Consumers in 10 of the world's top economies continued to be wary of spending their money in May, according to the latest edition of the Nielsen Economic Current, which provides a snapshot of global consumer and retail trends across 10 countries which represent nearly 65 percent of global GDP. Tracking key performance indicators, Brazil and the U.K. led the pack with solid improvements in their scores, while the U.S. and Canada showed declines. The rest of the countries tracked (China, France, Germany, India, Italy and Spain) showed no movement from the previous month. In all countries measured, consumers are saving more of their money - even Americans, who have had a low savings rate, are holding onto their cash as concerns about unemployment and financial security continue.
For the latest Economic Current, Nielsen tracked online discussions about the economy and found that since mid-March 2009, recession buzz has dropped 47 percent in the U.S., UK, Germany, Italy, Spain, Australia and New Zealand.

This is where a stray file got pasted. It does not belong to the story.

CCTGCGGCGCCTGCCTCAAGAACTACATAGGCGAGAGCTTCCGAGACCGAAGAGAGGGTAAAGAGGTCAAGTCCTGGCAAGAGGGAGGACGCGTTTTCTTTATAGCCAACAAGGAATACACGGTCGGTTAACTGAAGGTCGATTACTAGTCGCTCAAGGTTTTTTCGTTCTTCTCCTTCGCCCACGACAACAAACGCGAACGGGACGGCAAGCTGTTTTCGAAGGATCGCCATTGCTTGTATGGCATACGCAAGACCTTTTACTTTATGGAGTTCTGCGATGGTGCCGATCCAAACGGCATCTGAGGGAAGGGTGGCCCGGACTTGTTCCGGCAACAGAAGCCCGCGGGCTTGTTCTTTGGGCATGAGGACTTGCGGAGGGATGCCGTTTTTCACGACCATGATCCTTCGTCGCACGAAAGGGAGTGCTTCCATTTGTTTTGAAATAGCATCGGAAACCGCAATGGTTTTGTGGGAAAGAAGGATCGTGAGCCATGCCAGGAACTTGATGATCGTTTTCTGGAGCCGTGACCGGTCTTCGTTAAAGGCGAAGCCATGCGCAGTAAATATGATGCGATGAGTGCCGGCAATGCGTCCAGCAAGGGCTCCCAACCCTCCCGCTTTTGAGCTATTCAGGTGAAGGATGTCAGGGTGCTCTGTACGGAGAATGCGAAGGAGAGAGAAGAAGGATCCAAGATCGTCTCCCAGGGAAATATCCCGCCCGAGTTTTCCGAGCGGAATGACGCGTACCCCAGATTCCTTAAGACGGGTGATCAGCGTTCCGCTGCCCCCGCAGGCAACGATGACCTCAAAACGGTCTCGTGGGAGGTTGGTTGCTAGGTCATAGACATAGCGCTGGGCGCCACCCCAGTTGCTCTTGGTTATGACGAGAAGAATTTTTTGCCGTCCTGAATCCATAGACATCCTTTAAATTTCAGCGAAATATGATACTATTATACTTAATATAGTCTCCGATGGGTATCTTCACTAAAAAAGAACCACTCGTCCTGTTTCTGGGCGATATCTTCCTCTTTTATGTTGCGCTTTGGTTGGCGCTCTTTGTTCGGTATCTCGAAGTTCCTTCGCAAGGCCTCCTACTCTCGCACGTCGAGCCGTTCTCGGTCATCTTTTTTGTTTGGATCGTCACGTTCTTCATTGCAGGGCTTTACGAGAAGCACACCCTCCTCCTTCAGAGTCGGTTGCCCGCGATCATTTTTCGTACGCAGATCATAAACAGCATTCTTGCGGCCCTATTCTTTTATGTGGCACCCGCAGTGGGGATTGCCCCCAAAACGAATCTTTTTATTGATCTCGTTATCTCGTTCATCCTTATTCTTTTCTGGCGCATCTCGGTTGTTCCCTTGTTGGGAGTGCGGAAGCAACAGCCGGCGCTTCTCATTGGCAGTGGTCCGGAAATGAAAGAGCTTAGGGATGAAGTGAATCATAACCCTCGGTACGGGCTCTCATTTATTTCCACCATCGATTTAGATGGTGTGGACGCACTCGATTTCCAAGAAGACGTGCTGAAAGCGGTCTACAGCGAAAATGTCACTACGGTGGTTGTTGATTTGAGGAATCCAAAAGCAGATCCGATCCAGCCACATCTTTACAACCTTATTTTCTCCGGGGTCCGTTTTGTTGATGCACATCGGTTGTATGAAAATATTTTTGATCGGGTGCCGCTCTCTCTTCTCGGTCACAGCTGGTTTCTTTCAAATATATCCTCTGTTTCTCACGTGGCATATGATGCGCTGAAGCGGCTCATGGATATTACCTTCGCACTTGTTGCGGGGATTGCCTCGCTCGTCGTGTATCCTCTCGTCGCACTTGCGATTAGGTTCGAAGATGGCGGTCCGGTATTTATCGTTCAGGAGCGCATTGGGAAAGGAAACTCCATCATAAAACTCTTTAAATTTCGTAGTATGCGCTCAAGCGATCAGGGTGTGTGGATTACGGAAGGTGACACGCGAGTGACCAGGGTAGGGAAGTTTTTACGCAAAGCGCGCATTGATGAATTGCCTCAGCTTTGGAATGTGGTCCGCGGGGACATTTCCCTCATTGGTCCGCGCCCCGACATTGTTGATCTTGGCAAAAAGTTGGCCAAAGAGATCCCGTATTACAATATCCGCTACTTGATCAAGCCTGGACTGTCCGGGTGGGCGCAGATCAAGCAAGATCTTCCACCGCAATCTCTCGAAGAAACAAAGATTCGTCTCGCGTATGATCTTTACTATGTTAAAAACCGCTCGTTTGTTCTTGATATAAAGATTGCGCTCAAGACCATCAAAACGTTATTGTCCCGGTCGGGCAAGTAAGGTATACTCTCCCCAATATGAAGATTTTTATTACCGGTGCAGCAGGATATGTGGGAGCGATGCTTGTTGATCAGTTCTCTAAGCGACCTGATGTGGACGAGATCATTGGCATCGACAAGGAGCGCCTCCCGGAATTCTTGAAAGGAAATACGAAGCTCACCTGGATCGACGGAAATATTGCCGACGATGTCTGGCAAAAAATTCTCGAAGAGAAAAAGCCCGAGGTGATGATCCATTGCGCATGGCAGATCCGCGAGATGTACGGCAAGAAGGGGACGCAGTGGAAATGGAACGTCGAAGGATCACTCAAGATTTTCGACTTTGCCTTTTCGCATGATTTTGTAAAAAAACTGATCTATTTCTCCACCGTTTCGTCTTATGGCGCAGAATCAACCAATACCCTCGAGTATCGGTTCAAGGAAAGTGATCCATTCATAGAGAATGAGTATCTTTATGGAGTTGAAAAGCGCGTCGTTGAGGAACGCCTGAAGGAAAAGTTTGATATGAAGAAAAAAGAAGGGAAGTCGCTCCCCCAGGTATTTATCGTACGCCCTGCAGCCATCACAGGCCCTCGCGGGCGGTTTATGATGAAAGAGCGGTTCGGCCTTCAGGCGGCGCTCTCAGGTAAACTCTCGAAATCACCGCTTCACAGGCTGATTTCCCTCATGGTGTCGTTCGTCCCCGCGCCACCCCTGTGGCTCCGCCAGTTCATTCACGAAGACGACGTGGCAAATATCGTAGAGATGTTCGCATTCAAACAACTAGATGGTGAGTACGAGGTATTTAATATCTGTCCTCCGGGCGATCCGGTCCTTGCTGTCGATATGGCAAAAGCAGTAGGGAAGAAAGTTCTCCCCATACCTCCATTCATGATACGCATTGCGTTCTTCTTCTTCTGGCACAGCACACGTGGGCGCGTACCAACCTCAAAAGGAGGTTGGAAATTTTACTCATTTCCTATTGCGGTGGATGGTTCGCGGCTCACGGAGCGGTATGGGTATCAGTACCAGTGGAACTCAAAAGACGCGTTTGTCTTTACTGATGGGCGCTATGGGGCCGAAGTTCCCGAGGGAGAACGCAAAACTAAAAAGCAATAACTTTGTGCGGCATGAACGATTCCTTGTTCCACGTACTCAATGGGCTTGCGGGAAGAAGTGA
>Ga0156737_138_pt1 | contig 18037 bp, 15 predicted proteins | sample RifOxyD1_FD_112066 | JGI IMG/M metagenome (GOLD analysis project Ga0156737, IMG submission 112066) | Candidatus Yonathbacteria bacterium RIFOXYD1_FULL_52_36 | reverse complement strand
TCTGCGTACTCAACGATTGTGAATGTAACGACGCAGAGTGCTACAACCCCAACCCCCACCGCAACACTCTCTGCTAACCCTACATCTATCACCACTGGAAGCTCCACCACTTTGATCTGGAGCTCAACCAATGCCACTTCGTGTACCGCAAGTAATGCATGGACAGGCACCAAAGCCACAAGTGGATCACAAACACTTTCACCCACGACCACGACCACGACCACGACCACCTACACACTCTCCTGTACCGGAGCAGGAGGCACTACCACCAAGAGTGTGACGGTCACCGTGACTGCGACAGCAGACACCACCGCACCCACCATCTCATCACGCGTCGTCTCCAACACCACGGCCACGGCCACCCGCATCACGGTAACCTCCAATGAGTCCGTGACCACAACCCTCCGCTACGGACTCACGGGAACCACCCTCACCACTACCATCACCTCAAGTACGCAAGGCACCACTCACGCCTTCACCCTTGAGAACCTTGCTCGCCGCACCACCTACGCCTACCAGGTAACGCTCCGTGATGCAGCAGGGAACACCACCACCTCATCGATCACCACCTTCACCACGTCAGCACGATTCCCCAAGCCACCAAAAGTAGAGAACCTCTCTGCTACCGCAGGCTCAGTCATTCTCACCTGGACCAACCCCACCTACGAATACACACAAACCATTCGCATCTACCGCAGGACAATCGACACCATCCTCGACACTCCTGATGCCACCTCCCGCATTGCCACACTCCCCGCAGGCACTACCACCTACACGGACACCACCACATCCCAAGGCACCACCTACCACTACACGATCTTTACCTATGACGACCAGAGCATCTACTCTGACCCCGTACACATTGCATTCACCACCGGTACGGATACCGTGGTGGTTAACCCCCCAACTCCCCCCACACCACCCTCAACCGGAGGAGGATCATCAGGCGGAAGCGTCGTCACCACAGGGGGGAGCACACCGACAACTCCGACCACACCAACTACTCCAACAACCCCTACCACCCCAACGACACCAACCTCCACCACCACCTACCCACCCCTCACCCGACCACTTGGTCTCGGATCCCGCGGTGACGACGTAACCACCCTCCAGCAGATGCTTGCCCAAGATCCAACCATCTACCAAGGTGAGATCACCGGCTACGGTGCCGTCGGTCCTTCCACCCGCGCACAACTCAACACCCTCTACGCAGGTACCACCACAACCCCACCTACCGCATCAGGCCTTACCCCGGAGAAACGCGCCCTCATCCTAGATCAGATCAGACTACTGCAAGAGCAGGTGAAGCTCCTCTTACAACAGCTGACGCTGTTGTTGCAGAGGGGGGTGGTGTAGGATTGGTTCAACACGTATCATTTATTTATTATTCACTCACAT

"Globally, Nielsen is tracking online discussions related to the recession and when the recovery may emerge. While discussions about the recovery are still quite low, we have seen that the public is talking less about the recession -- often dramatically less," said James Russo, Vice President, Global Consumer Insights for The Nielsen Company.
"In the U.S., we found that recession discussions have dropped since hitting a peak in January. There appears to be a strong correlation between what consumers are saying in discussion groups and their subsequent actual purchase behavior. From the end of 2008 to March 2009, when recession discussions were highest, we found that sales actually declined by 2.3 percent. From mid-March to early June, as recession chats dropped, we found that sales actually showed a modest increase," continued Russo. "This is an important dynamic as we look to signs of a sustained recovery, and Nielsen will be at the forefront of this research."
Download the latest Nielsen Economic Current.